Gimme Some Truth. The Ultimate Mixes.
Released to coincide with John Lennon’s eightieth birthday in late 2020, Gimme Some Truth purports to contain “the ultimate mixes” of 36 slices of classic solo Lennon (or 19 slices if opting for one of the abridged editions). Of course, whether these new mixes are actually the “ultimate” or something close to it is sure to be bandied about with much fervor by fans and critics, but one thing is certain: many of the tracks presented here have never sounded better.
First the particulars on the different versions of the collection: there’s a 2CD+Blu-ray deluxe featuring 36 tracks (and surround sound Blu-ray); a 4-LP vinyl set with 36 tracks; a 2-CD set, also containing 36 tracks (no Blu-ray); a 2-LP, 19-track vinyl edition housed in a gatefold sleeve; and a 19-track CD edition. (The 2CD+Blu-ray deluxe comes with a stunning, 124-page book that includes several rare photos and detailed track notes from Lennon, Yoko Ono and others.)
Produced by Sean Ono Lennon (who also chose the songs, along with Yoko) each track has been completely remixed from the ground up by Paul Hicks (who also handled the mixes on 2018's Imagine - The Ultimate Collection) and mastered in analog. Reportedly, one of the goals with the remixes was to shine the spotlight on Lennon’s lead vocals; this has been achieved by pushing them forward in the mix on many of the tunes here (witness “Whatever Gets You Thru the Night,” “Love,” and “God,” all of which are presented in stunning clarity). The integrity of the original mixes has been kept intact, though, with nothing sounding out of place.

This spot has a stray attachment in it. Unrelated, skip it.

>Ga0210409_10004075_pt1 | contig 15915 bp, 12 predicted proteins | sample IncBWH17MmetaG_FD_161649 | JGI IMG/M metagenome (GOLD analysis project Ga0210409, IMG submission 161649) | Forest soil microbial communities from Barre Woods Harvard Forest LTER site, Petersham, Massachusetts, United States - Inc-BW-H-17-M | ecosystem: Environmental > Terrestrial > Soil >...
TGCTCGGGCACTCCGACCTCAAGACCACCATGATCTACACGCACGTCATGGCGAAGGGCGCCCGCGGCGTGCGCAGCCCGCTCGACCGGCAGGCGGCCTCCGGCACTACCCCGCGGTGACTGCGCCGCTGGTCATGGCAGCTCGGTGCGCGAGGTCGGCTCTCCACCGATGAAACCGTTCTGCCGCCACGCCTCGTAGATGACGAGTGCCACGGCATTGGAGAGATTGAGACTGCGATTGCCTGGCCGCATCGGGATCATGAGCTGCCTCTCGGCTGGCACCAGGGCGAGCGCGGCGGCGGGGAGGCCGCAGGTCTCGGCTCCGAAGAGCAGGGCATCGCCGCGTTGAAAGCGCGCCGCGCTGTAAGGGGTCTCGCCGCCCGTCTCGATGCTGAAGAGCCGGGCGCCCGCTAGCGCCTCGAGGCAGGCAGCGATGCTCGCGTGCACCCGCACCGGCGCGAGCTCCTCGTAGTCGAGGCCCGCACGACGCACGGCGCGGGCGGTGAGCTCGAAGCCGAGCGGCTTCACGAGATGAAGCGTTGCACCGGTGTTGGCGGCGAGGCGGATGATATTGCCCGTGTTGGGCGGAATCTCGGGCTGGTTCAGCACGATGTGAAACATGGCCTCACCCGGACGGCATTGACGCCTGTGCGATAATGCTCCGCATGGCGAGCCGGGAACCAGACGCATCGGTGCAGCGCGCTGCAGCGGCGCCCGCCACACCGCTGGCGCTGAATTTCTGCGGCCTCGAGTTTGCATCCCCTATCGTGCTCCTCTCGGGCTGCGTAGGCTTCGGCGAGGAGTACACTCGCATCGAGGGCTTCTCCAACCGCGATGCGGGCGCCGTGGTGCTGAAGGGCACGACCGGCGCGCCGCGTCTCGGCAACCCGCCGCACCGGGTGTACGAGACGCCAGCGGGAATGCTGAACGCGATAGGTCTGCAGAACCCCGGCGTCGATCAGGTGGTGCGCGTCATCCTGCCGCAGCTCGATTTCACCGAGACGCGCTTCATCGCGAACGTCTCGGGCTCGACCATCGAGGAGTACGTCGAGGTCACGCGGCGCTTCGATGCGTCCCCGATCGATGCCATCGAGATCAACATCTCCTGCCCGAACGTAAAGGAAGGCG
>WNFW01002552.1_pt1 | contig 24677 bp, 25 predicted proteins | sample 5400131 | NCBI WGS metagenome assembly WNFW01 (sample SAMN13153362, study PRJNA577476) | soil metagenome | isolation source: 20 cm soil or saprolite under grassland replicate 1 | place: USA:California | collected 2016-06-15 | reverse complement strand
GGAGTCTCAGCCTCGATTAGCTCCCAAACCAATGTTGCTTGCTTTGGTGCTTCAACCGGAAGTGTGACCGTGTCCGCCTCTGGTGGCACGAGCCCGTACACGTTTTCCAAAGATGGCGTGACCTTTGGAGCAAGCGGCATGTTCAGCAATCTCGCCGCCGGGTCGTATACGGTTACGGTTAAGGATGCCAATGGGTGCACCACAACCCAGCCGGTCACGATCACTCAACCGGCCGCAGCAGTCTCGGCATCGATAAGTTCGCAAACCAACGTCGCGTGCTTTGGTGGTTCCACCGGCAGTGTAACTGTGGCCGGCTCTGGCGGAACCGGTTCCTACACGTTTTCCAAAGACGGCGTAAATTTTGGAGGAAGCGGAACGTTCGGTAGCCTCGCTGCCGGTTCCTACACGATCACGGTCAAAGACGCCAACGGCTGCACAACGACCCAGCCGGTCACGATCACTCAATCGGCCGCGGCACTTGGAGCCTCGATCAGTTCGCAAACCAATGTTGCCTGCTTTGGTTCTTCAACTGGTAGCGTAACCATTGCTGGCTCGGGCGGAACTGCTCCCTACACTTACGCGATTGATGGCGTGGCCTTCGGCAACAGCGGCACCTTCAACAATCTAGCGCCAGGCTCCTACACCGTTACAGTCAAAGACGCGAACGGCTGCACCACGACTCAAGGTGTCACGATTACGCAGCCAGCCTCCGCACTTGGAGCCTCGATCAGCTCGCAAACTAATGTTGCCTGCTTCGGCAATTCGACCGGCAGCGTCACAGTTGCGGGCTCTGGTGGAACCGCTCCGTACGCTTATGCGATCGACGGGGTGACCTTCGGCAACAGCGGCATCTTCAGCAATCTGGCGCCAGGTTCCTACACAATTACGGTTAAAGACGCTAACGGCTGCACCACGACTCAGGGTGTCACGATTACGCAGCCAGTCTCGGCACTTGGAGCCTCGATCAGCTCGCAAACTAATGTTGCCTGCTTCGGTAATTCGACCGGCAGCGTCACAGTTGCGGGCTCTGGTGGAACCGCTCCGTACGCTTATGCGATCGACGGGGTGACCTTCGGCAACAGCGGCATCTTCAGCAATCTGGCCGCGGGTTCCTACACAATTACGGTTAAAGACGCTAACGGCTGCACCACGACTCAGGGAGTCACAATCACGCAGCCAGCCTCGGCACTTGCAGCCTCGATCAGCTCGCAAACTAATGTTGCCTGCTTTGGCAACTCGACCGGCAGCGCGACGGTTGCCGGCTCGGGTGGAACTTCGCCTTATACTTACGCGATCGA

Elsewhere, the results are often breathtaking, particularly on the more acoustic-based, intimate-sounding cuts: on “Isolation,” for example, Lennon’s vocals are so vivid and clear that it’s almost unsettling, and the lyrical vitriol of “Working Class Hero” is driven home by a passionate reading that has never been more “in your face.” A few of the rockers are imbued with even more of an edge thanks to the remixing: the spiky guitars and Lennon’s anguished howl of a lead vocal on “Cold Turkey” are both front and center, and “I’m Losing You” (one of six songs from Double Fantasy; only “Cleanup Time” is missing) gains a newfound toughness that makes it sound far less antiseptic than the original version.
Among the 36 tracks are a few left field ringers: Mind Games’ “I Know (I Know),” Walls and Bridges’ near-easy listening “Bless You,” and the Lennon/Ono duet “Angela,” from Sometime in New York City. Also present is an outtake from the riotous Rock ‘n’ Roll sessions: Lennon’s reading of Rosie and the Originals’ “Angel Baby.” Originally included on the 1986 odds ‘n’ sods collection Menlove Ave., the new remix brings Lennon’s previously buried vocal to the forefront, to good effect. (Missing this time around, though, is his sweet spoken word dedication to Rosie Hamlin over the song’s opening bars.) Only two of Lennon’s 1970s singles are not part of Gimme Some Truth’s playlist: 1970’s “Mother” and 1972’s execrable “Woman is the Nigger of the World.”
Although the sonic differences between some of the remixes and their predecessors is negligible at times and a few of the tunes suffer from rather claustrophobic sound (the glorious “#9 Dream” is sadly the biggest culprit), overall Gimme Some Truth provides a fresh, first-rate deep dive into John Lennon’s solo oeuvre.
- John M. Borack